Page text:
Medieval “doggin it”

Written by Michael E Dehn

Founder and CEO of Metro Pulse a continually running enterprise since May 1980.

July 2, 2024

The Funniest Medieval Dog Names 


Alongside their eternal nemeses cats, dogs are the most popular pets in the world. They have been humans’ most faithful friends for at least 12,000 years, hunting with us, protecting us, and accompanying us in our everyday lives. In fact, dogs were the first domesticated animals, predating chickens, cows, goats, pigs, sheep, and even agriculture itself. By the medieval era, they were firmly embedded in homes across the world. They could be found walking alongside peasant poachers as they went out to hunt, or curled up at the feet of the greatest kings and queens of Europe. 


These pets, of course, had names. And thanks to a 15th-century British manuscript titled “The Names of All Manner of Hounds,” we have a fascinating insight into what canines were called in the Middle Ages. The unique manuscript, recently examined in an academic paper by researcher David Scott-Macnab, contains a list of 1,065 names given to hunting dogs during the period. It’s a treasure trove of mutt monikers, some of which truly deserve to come back into fashion (others, perhaps, not quite so much). Here are some of the funniest names on the list. 

Credit: Hulton Archive via Getty Images


Some of the best medieval dog names are those that reflect classic canine characteristics. As we all know, dogs possess a phenomenal sense of smell, as much as 100,000 times more sensitive than ours. Medieval dog owners were well aware of this canine trait, hence some wonderful olfactory-based names, including Goodynowze and Nosewise. Thanks to their superior noses, dogs are also good at finding things, so we also have the names Fynder and Fyndewell. Other sobriquets include Swifte for the agile canine, Wellyfedde and Plodder for the more languid dogs, and Letego for the dog who likes a game of tug-of-war. 

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Credit: Culture Club / Hulton Fine Art Collection via Getty Images




Some dogs, it’s true, aren’t the smartest of creatures. Medieval dog owners recognized this, and sometimes bestowed names on their pets that called into question their intellectual capacities. These unflattering appellations include Brayneles, Litillwitte, Symple, Careles, and Helpeles. They were all thoroughly good dogs, for sure, but perhaps not the brightest. 

Credit: Print Collector/ Hulton Archive via Getty Images


Our medieval ancestors didn’t stop at questioning the intelligence of their dogs. They also besmirched their canine companions with unflattering names that left little to the imagination. Filthe was one such name, alongside Lewde, Oribull, Synfull, Dredefull, Vagrawnte, Wrecche, and Badde. Hopefully these designations all came from a place of love, and the dogs didn’t resent their owners for saddling them with the less-than-lovely names.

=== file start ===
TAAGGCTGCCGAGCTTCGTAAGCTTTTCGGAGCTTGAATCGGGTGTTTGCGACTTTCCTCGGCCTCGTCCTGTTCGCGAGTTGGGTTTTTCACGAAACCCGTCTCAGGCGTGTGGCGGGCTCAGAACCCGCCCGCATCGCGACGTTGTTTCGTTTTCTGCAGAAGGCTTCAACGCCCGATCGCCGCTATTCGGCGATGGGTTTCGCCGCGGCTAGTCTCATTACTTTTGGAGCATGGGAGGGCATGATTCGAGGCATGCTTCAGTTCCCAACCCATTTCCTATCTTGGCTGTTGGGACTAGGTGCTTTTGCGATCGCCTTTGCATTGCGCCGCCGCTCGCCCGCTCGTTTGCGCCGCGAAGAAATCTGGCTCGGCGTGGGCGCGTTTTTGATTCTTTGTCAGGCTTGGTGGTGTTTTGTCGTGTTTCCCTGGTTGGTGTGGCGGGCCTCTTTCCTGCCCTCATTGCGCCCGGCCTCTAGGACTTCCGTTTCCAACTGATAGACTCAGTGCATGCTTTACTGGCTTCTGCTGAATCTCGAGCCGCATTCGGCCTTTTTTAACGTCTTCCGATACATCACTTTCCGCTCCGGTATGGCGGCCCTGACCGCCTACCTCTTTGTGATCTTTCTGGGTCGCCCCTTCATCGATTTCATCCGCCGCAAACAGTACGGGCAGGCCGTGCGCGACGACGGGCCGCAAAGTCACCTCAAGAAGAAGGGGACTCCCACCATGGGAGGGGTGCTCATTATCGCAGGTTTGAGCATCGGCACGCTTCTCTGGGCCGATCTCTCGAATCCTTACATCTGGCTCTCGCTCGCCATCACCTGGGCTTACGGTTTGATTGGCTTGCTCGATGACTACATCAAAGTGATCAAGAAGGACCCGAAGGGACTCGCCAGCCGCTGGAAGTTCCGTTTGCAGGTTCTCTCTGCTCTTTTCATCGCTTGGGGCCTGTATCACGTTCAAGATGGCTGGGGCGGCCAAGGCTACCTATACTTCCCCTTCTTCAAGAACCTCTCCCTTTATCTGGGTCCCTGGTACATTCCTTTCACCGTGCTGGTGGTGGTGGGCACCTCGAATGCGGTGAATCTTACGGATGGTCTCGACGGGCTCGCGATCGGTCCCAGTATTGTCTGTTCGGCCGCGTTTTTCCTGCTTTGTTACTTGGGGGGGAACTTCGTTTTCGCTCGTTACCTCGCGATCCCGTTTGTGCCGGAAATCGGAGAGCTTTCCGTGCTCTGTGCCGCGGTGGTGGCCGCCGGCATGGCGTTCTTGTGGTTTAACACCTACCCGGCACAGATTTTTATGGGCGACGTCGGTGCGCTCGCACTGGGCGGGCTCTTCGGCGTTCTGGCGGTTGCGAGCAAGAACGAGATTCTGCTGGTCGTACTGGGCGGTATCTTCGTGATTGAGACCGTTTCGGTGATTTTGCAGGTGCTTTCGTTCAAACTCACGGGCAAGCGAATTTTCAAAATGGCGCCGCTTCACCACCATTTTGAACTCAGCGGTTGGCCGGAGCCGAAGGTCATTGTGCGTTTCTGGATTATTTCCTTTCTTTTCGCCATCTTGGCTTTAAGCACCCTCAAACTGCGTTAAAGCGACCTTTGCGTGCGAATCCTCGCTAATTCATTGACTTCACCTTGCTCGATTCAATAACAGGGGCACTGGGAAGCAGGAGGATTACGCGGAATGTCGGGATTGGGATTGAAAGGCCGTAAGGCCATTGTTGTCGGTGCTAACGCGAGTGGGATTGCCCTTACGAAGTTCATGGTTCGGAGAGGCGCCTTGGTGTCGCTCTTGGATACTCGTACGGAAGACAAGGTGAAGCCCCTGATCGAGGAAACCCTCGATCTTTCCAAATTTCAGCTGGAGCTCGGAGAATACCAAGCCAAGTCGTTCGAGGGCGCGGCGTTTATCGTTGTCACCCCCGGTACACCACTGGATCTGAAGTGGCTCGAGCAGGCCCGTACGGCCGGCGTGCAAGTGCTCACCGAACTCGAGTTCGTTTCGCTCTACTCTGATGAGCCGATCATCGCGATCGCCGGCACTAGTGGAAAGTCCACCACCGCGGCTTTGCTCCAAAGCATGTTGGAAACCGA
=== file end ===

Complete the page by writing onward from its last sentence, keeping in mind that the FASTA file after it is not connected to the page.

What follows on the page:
Credit: Culture Club/ Hulton Archive via Getty Images


Medieval dog names weren’t all defamatory — many were very positive. For the ever-amiable hound there are names such as Joliboye, Mery, Happy, and Cherefull. For dogs that can brighten even the gloomiest of days, we have Careaway and Havegoodday. Then there’s Pretiboy for all the good-looking pups out there, or Blameles for the dog that can do no wrong. Arguably the most superlative name on the list is Beste-of-all. 


Related:5 Facts About England’s Elizabethan Era

Credit: PHAS/ Universal Images Group via Getty Images


Dog owners in the Middle Ages were quite fond of naming their pets after foodstuffs. Fish-based names include Salmon and Halibutte, alongside other ingredients such as Mustarde, Garlik, Sage, and Rasyne. Consumables also appear among the most popular names for male and female dogs today. In 2023, the names Oreo, Ginger, Honey, Pepper, and Whiskey were all popular. Incidentally, only two names on the medieval-era list also frequently appear on modern lists of popular dog names: Belle and Ranger. 


Credit: Heritage Images/ Hulton Fine Art Collection via Getty Images


Many of the monikers listed in “The Names of All Manner of Hounds” don’t make much sense — at least to the modern ear — but nonetheless have a delightful ring to them. Who wouldn’t want a dog called Tullymully or Rowte-owte? And then there’s Dasyberde, Honyball, and Tynker. Of course, not everyone is quite as imaginative. Undoubtedly the least creative name on the list is Nameles, which shows a true lack of dog-naming effort. 

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